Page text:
A clue from enhanced self-awareness
The sensations reported by Picard’s patients are also consistent with a hypothesis put forward recently by Craig: The anterior insula may be where all manner of feelings, including bodily pleasures and pains; sights, sounds and smells; emotions, expectations and intentions; and even the sense of one’s physical surroundings are integrated into a unified sense of a “self” moving through time.
If this hypothesis is true, then disturbances to the anterior insula would likely cause disturbances to the usual sense of self-awareness. In fact, Picard’s patients unanimously reported an enhanced self-awareness. The patient in whom an increased insular blood flow was measured described this enhancement as “a stronger consciousness of the body and the mind.”
Antoine Bechara, a neuroscientist at the University of Southern California who has published widely on the insula and its functions, calls the Picard-Craig paper “an absolutely fantastic study,” because it finally ties ecstatic epileptic experiences to a brain region whose functions could plausibly account for them. “There is nothing about the temporal lobes that suggests that they have anything to do with feelings,” he says, whereas there are now converging lines of evidence that point to the anterior insula as a structure that mediates both good and bad feelings.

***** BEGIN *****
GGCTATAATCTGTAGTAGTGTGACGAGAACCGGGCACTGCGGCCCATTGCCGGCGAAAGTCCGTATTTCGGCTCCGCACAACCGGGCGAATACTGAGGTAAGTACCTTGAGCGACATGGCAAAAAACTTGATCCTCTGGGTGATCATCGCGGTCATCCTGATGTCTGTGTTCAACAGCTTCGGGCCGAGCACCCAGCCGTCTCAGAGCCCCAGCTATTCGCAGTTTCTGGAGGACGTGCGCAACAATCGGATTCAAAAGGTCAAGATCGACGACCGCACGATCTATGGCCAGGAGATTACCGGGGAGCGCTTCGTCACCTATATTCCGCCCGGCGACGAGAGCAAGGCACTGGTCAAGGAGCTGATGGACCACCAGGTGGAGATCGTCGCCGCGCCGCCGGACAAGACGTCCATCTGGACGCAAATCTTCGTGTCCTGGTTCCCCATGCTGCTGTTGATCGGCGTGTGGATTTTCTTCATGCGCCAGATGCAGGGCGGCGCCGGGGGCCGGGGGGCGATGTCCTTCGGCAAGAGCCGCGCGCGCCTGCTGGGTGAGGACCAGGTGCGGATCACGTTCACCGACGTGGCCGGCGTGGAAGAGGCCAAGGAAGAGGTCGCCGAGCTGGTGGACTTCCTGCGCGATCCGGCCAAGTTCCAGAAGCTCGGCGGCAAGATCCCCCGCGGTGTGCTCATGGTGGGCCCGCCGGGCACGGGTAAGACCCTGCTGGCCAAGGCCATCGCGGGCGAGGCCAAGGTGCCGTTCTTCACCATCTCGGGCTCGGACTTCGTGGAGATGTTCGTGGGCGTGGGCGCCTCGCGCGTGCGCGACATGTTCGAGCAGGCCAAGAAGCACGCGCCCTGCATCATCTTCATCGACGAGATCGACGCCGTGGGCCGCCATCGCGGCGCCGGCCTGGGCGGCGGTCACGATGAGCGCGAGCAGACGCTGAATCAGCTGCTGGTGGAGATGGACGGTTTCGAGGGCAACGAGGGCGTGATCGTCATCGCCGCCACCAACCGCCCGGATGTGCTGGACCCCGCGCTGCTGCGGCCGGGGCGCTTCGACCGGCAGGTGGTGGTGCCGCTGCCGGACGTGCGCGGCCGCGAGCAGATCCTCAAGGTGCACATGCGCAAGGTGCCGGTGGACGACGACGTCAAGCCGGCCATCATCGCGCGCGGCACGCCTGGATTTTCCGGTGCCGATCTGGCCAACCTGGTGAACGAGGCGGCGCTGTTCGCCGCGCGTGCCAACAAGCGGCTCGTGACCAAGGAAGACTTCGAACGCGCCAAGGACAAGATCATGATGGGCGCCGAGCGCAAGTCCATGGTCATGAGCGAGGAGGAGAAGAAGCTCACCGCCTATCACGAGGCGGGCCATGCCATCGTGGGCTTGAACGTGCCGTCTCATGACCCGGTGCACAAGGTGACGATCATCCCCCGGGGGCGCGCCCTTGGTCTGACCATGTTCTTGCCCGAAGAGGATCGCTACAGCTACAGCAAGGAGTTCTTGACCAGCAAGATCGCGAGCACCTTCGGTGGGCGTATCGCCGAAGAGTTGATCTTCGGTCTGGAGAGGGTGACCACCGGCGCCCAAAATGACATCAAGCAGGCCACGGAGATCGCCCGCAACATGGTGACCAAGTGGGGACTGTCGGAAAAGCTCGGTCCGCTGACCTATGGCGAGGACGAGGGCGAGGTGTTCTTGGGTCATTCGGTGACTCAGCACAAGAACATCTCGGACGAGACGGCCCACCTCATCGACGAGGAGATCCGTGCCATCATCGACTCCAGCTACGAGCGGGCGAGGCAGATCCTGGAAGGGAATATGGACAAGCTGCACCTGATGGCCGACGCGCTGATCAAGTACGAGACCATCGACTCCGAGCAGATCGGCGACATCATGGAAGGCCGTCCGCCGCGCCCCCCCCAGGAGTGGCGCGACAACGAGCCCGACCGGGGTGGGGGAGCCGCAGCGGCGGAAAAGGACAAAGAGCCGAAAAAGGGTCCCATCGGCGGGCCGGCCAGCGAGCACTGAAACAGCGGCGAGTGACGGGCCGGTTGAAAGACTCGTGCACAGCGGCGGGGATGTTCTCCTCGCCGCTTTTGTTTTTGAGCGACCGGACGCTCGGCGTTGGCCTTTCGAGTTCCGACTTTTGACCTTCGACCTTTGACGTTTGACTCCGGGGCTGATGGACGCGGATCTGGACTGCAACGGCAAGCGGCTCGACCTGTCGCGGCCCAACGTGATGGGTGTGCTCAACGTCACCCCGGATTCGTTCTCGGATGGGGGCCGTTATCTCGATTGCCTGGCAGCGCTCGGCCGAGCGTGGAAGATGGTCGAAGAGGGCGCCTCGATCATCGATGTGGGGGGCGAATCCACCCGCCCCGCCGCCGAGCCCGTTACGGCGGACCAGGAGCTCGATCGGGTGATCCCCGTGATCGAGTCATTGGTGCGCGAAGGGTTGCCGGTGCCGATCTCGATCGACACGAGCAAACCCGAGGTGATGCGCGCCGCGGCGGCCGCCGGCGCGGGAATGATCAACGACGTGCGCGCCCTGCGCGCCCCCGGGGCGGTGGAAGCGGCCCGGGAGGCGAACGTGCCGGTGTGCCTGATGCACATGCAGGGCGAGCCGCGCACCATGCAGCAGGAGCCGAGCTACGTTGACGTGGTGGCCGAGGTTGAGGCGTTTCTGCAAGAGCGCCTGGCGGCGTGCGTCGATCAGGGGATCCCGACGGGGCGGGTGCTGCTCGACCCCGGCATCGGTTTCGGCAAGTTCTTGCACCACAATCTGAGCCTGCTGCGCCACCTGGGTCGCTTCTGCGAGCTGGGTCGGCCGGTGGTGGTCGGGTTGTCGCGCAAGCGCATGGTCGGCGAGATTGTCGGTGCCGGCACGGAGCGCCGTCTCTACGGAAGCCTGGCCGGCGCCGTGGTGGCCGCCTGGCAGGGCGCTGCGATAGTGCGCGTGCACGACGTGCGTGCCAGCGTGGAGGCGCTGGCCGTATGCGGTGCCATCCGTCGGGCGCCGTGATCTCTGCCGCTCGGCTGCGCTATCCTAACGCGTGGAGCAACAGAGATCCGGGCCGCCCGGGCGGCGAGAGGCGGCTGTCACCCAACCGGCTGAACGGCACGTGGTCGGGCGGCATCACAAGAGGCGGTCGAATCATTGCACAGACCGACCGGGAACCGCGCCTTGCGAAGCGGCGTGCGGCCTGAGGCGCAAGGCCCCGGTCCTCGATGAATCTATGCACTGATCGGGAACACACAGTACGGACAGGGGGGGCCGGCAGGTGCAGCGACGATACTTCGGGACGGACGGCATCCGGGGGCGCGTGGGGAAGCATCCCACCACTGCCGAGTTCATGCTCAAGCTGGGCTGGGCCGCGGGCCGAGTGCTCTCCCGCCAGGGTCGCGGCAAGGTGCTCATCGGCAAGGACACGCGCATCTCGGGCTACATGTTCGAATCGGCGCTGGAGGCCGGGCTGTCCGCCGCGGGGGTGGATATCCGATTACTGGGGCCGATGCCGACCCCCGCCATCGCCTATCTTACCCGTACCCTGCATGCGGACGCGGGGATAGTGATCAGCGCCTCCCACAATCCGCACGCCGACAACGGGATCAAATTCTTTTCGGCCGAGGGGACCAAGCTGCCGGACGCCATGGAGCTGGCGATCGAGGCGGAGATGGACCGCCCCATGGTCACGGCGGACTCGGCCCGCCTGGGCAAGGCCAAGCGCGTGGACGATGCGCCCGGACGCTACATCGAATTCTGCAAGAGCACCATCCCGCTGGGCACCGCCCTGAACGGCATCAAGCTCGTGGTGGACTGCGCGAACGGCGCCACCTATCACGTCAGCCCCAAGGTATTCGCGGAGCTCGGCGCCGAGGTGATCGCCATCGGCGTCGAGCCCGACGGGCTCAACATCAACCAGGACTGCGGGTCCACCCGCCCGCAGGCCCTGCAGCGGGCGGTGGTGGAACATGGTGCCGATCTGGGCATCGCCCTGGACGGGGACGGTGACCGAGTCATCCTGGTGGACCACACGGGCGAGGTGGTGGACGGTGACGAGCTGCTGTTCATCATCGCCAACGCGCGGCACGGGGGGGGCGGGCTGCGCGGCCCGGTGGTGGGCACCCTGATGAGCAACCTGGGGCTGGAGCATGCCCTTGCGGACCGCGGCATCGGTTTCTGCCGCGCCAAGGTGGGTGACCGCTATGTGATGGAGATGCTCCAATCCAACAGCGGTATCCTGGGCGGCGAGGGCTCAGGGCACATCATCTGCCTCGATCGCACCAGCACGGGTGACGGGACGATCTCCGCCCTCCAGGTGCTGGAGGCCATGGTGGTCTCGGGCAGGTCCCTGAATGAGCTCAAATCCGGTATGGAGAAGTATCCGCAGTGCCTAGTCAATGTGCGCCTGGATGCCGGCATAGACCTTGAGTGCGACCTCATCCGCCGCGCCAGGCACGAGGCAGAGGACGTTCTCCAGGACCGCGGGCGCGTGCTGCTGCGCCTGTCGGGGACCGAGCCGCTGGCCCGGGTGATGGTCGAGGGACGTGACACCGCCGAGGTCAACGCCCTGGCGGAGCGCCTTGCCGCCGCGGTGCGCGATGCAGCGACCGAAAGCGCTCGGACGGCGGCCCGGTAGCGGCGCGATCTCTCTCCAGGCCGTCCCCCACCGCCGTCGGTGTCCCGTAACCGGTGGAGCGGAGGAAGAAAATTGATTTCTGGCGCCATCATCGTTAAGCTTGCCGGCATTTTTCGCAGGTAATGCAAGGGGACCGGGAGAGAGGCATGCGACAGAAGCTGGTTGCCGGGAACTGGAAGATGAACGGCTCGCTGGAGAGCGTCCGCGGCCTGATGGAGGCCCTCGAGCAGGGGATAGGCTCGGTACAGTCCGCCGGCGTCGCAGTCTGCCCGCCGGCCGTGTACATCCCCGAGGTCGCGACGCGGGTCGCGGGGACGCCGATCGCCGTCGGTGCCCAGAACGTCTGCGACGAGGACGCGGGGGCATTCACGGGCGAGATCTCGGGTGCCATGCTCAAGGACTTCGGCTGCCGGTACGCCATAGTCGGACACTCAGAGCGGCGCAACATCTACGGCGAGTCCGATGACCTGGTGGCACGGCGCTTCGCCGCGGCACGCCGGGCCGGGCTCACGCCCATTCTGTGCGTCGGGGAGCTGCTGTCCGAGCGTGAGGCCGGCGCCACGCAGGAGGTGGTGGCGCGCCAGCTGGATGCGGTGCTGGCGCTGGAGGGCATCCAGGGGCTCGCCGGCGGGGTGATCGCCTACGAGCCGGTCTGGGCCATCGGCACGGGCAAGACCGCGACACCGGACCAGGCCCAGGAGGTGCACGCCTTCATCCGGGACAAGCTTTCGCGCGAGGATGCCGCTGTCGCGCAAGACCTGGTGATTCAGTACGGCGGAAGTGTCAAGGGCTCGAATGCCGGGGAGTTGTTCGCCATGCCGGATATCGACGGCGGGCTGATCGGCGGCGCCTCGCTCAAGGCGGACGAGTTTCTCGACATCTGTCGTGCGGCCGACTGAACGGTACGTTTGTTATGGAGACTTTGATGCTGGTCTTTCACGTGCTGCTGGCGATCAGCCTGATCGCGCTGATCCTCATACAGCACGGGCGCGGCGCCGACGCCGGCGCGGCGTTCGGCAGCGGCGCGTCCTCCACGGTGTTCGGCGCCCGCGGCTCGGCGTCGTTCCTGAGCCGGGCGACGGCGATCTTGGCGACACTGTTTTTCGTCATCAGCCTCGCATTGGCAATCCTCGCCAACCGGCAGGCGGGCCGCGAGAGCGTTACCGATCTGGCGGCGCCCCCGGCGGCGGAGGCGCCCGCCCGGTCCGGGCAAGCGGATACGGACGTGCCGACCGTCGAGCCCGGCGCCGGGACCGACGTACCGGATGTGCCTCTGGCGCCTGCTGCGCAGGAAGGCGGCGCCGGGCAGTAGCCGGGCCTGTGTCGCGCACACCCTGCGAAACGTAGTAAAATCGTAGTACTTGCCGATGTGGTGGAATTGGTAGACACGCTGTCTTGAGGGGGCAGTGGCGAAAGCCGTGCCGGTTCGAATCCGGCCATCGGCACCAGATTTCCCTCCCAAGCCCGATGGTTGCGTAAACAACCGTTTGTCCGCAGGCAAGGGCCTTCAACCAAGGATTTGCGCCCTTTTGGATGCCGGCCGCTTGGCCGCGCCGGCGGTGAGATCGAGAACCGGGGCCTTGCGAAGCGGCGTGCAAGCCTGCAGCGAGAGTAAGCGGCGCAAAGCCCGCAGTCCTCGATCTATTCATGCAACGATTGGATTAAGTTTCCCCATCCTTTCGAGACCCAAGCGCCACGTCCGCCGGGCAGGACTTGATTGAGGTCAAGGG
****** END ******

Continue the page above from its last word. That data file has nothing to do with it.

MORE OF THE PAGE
Bechara and his colleagues published a study in 2007 showing that some smokers who sustained insula damage, for example if they had a stroke, suddenly lost their craving for cigarettes and were able to quit smoking relatively easily. That has made the insula a focus among addiction researchers, some of whom hope that addiction behavior can be changed by therapeutically modifying insula activity.
Understanding ecstatic seizure experiences may help in this regard, since these experiences are often described as life-altering—which suggests that the functioning of the responsible brain region has itself been permanently altered. One patient told Picard that as a result of her ecstatic seizures, “I see the world differently, every sensation is stronger; for instance I see more colors than before, and I have more detailed perceptions, particularly when listening to music.”